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Friday was a momentous day in the world of sports broadcasting. What got most of the headlines was a California federal judge’s landmark ruling holding that the NCAA violated antitrust law by restraining athletes from licensing their names and images in TV game telecasts. Over in New York, another federal judge weighing an antitrust lawsuit involving broadcasting in professional sports issued a decision that could have huge consequences.
The dispute involves fans of Major League Baseball and the National Hockey League who contend that they are forced to pay high out-of-market package fees to watch their favored teams and that leagues’ teams are an “illegal cartel” that make “agreements to eliminate competition in the distribution of games over the Internet and television.” The lawsuit looks at how clubs contract with regional sports networks (RSNs), who then provide telecasts to the league free of charge for out-of-market packages with in-market online territorial restrictions.
On Friday, U.S. District Judge Shira Scheindlin rejected summary judgment motions brought by MLB, NHL, Comcast and DirecTV. And in the process, the judge decided that MLB’s nearly century-old antitrust exemption doesn’t apply “to a subject that is not central to the business of baseball, and that Congress did not intend to exempt — namely, baseball’s contracts for television broadcasting rights.”
The antitrust exemption dates back to a 1922 Supreme Court ruling, Federal Baseball Club of Baltimore v. National League, that dealt with a former competitor to the American and National Leagues. The high court’s opinion held that baseball was “purely state affairs” and not interstate commerce, even if players traveled, which was “not the essential thing.” The Supreme Court got more opportunities to address the antitrust exemption in 1953, Toolson v. New York Yankees, and 1972, Flood v. Kuhn, which dealt with the restriction on player movement and compensation.
Since then, there’s been debate about the scope of the exemption — whether it covers labor matters or more — and faced with a challenge to its television territory rights system, MLB invoked the antitrust exemption to bar the plaintiffs’ claims.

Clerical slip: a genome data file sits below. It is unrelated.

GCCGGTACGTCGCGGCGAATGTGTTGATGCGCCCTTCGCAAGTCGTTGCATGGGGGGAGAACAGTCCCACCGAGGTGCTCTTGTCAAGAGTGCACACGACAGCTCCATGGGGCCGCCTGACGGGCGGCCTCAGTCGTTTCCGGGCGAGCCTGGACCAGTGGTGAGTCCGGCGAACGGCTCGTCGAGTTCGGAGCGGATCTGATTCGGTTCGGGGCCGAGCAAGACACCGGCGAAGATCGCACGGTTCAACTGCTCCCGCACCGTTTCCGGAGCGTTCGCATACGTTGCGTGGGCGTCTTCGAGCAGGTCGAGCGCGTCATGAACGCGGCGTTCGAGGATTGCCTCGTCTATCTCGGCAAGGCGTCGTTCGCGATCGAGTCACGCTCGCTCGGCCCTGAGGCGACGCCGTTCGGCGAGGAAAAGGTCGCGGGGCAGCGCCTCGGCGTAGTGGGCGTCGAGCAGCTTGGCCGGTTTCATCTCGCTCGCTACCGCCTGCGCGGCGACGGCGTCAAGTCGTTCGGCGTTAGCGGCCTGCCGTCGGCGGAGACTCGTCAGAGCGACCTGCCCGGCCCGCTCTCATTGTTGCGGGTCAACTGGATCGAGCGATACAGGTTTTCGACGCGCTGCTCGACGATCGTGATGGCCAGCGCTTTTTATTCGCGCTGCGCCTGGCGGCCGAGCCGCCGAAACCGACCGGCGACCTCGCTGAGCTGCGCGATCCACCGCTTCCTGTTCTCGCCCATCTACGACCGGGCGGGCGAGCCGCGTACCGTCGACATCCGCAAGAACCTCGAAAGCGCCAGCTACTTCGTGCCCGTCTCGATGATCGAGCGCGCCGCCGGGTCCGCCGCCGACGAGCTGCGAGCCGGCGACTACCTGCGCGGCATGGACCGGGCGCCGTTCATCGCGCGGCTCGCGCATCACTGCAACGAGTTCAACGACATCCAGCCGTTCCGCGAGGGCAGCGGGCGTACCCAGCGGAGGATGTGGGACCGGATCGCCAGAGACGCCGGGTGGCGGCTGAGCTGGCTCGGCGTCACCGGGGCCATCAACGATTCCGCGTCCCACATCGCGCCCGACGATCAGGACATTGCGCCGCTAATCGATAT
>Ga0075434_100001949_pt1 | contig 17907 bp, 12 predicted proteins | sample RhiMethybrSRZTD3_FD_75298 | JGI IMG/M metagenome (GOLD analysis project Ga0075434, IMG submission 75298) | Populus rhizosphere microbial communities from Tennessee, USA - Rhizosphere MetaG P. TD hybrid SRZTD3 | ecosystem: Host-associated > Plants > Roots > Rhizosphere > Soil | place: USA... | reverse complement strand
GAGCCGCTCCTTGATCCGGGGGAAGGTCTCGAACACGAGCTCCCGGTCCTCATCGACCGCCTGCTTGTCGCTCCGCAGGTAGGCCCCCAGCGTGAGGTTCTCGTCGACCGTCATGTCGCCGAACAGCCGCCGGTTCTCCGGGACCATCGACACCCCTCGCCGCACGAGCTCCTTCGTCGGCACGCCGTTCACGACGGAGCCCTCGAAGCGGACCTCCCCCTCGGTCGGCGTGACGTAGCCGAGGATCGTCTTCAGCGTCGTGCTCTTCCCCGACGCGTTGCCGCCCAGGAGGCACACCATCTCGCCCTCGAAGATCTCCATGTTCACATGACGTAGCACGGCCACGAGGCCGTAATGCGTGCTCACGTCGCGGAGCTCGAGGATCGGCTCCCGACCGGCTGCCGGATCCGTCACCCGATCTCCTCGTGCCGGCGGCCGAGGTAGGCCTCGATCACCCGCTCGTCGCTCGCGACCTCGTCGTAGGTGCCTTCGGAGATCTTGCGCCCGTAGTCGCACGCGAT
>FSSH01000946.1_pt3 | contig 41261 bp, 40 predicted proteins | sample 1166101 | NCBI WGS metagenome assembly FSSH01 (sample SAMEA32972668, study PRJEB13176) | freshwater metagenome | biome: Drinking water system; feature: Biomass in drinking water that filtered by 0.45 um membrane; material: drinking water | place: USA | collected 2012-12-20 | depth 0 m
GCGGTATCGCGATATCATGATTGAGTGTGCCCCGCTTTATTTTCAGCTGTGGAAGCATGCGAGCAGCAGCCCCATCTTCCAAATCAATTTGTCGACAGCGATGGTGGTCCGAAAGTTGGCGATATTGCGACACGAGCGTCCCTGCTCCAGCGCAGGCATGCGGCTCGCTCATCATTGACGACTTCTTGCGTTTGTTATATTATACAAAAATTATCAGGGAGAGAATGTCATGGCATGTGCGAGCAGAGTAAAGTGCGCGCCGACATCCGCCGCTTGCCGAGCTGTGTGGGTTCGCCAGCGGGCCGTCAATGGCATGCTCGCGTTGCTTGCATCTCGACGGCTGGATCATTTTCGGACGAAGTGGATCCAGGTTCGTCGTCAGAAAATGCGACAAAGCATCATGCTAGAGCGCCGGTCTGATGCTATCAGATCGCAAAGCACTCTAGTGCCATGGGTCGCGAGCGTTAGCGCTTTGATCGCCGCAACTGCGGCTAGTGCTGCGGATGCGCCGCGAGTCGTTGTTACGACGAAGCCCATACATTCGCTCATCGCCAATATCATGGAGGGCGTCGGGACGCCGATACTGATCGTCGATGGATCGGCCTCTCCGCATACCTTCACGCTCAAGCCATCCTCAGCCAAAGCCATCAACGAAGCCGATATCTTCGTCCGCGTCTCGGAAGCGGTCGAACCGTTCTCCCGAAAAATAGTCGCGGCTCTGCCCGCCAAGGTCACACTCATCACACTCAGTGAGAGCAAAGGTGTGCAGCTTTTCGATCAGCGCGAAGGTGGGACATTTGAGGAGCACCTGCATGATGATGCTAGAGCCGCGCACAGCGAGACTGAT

In Judge Scheindlin’s opinion issued on Friday (read here), she rejects MLB’s arguments.
She then moves onto an analysis of whether territorial divisions of markets in the broadcasting of baseball and hockey games can rise to antitrust violations, and she applies the rule of reason as the appropriate standard.
“Plaintiffs have carried their initial burden of showing an actual impact on competition,” she writes. “The clubs in each League have entered an express agreement to limit competition between the clubs — and their broadcaster affiliates — based on geographic territories. There is also evidence of a negative impact on the output, price and perhaps even quality of sports programming.”
The defendants highlighted “procompetitive effects” of the territorial broadcast restrictions. The judge says that the argument that clubs would “free ride” on the popularity and publicity of the leagues if they were permitted to license their games nationally is “unclear and unpersuasive.” The judge says leagues can’t evade antitrust law by arguing they have an unassailable right to prevent the clubs from competing with the “joint venture.”
The judge also isn’t yet swayed by arguments that the restrictions encourage RSNs to invest in higher-quality telecasts or that the restrictions foster competitive balance between the teams. “It is not immediately clear whether the restrictions help or harm competitive balance overall,” she writes.
The leagues and the broadcasters believe that the system guarantees that games are available to customers in at least some format and that national broadcasters would refuse to enter into contracts without the assurance of exclusivity.
“These arguments are far from compelling,” the judge responds. “Just because plaintiffs do not directly challenge the legality of the [Out of Market] packages and national broadcasts does not mean that preserving them is sufficient justification for the territorial rules. Even the complete disappearance of OOM packages would not necessarily cause consumer harm if the same content could be distributed in another form (such as by RSNs nationwide) … Moreover, it is certainly conceivable that the OOMs would continue to exist absent the territorial restrictions …”
The judge says that the fans who are challenging the system have raised a “genuine issue of material fact regarding the overall competitive impact of the territorial rules,” which could pave the way to a trial with a verdict that might change the game of blackouts, fees and how the telecasts are distributed at large.